On my birthday this year, I decided to spend the day brewing beer with a friend. What we sought to create was not just any all-grain ale, mind you, but an ale as big and bold as the wild frontier. This was inspired by a life-changing ale experience this past Fall, when I happened upon Alaskan Brewing Company's anniversary ale by the name of Perseverence on tap at a local public house. This deep, malty Russian Imperial Stout, brewed with fireweed honey, birch syrup and smoked alder malt had a flavor reminiscent of the mountains and forests of the Pacific Northwest coast of my youth, and made me feel like I was sitting around a fragrant alder campfire in absolute wilderness contentment. And then there was the bottle I took home with me to save for a special occasion (this ended up being an evening in a fire lookout tower overlooking the Wild Rogue Wilderness), adorned wtih an old photograph of a saloon on the Alaskan frontier. This ale was a bit expensive, and I only had the pleasure of drinking it on a handful of occasions before the limited release ran out, but it left a lasting impression.
This Winter, I began my education in all-grain brewing by assisting my homebrewer friend in the creation of a heavily peated ale, and an imperial stout. I began asking if there might be a way to come up with a recipe closely resembling Perseverence, and he got on the research. By visiting Alaskan Brewing Company's website and looking over the page about Perseverence, we were able to find the original gravity, a basic list of ingredients, and a bit of other good information. With a little perseverence of our own, combined with my friend's knack for working out calculations we produced a good working recipe and started rounding up ingredients from as far and wide as Austin Homebrew Supply online to our local brew shop, and even a birch syrup company up in Wasilla, Alaska (the same birch syrup Alaskan Brewing used in the ale.) Things all seemed to come together by my birthday, so it seemed like a good way to ring in another year in my life.
A run-down of the grain list, should anyone want to try this at home, was as follows:
7 Lb. pale malt
4 Lb. alder smoked malt
(our local homebrew shop didn't carry it, but I ordered this from: http://www.austinhomebrew.com/)
1.5 Lb. chocolate malt
1.5 Lb. Special B
1 Lb. roasted barley
12 oz. Black Patent Malt
12 oz. toasted oat malt
I milled these up at the brew shop, aside from the alder smoked that came pre-milled and the toasted oat malt which we milled in this hand crank coffee grinder above.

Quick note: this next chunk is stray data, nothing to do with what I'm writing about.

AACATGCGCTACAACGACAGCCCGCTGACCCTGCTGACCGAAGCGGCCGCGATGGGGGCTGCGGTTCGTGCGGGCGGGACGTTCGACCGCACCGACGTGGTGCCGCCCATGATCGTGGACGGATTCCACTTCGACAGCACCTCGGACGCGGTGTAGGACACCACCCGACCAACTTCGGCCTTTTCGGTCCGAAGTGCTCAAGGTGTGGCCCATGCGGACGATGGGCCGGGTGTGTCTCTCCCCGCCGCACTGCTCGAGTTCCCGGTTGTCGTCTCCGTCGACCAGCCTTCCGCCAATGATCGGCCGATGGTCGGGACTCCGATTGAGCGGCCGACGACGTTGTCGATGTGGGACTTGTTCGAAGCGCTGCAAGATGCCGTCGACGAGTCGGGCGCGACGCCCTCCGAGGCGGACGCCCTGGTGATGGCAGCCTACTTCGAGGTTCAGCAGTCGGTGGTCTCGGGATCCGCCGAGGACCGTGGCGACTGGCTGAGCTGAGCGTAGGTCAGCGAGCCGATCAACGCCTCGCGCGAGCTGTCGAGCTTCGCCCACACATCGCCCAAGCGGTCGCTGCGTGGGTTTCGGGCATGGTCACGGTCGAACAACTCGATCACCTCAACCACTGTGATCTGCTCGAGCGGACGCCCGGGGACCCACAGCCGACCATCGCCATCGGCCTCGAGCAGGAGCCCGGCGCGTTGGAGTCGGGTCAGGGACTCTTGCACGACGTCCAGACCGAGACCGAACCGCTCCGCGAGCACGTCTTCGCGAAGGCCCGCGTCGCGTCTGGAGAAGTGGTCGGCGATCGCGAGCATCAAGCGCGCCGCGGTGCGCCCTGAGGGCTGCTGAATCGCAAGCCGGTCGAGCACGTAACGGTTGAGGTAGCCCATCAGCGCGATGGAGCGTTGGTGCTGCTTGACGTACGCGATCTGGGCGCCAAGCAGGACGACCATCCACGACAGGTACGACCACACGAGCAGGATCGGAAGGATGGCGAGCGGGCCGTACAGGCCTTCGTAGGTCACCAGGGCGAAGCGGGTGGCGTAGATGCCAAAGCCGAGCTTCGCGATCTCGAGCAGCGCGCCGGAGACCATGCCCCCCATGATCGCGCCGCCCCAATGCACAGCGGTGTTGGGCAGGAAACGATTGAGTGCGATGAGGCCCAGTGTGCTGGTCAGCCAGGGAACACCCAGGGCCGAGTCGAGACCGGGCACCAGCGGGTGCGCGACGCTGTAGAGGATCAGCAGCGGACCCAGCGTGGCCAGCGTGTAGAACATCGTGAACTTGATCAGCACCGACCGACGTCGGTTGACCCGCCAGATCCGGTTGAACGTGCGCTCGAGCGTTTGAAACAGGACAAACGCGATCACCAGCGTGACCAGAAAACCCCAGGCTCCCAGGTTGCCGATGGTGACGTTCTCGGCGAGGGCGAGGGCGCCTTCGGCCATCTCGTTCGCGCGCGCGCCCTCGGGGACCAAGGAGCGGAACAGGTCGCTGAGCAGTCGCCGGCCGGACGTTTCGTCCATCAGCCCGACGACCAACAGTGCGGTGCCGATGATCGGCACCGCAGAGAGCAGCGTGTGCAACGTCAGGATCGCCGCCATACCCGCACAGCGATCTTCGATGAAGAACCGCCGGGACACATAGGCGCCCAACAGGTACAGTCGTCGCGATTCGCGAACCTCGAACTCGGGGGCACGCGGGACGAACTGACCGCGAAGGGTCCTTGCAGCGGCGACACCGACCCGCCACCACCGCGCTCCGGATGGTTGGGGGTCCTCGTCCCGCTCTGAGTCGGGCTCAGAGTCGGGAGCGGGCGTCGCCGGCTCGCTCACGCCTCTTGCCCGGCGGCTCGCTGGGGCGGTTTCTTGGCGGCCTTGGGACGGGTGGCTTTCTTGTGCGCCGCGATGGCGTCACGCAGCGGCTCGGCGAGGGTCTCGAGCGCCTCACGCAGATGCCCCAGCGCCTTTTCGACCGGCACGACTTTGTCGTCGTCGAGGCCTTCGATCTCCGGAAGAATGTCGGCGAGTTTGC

As for the other ingredients we rounded up:
2.25 oz. Northern Brewer Hops, 10% AA
2 Lb. of fireweed honey
(This came from Flying Bee Ranch in Salem, Oregon. GREAT customer service and extra goodies included)
22 oz. Birch Syrup (1 pint)
(This was a little trickier to get. We ordered from Alaska Birch Syrup Co. and it took a bit of coordinating to get that order through. But, I must say, it was very tasty.)
1 Lb. brown sugar
WYeast Scottish Ale Yeast 1728
On the Thursday before my birthday, I gave the packet of yeast a good whack and we were committed. The next morning my friend boiled up a cup of dry malt extract with a quart of water, cooled it and added the yeast into a small jar with an air lock to create the yeast starter.
To start off the big day, all the grains were stirred into 4 gallons of water kept at 170 F in the oven.
After mixing it dropped to 152 degrees where it held for 10 minutes. We then pulled out a gallon and decocted it for 10 minutes and added it back to the mix. At this point the temperature held at 155 for 70 minutes. When the starch test indicated full conversion of starch to maltose, we pulled the pot from the oven, decocted 2 gallons and added it back in. This was repeated to get the temperature up to 170 degrees.
Then we were ready for the sparging process of washing the sugars off of the grain. We brought 6 gallons of water to a boil and let the sparger whirl and wash all the malty goodness into the stainless steel brew pot.
When the process was finished, we collected 7 1/2 gallons of wort.
Then we boiled the wart on this sturdy outdoor gas burner with a mesh bag filled with hops for an hour. Then birch syrup, fireweed honey and brown sugar were dissolved with a little of the wort in a saucepan and added in along with 1/4 tsp. of Irish Moss for clarity. This was boiled another 10 minutes.
And on to the counter-flow wort chiller. A tube containing the hot brew channeled by siphon pressure flows through the inside a coiled hose running with cold water coming into one end and the heated water flowing out the other. The tube of cooled wort slowly filled the 5 gallon glass carboy until the brew pot was left only with sediments in the bottom. Apparently this has a name, and it is "Trub." I wish I could have said it has a name, and it's "trouble," but that isn't quite so.
And here we added the yeast starter, and let it ferment away. It was a little too happy and made a mess in the first few days, but settled down nicely after that. After about 15 days of fermentation, we racked and kegged up 5 gallons of delicious ale and bottled another 1 1/2 gallons for enjoying down the road.
We persevered. We made ale. And it was good.
*Disclaimer: No raccoons were harmed in the making of this ale.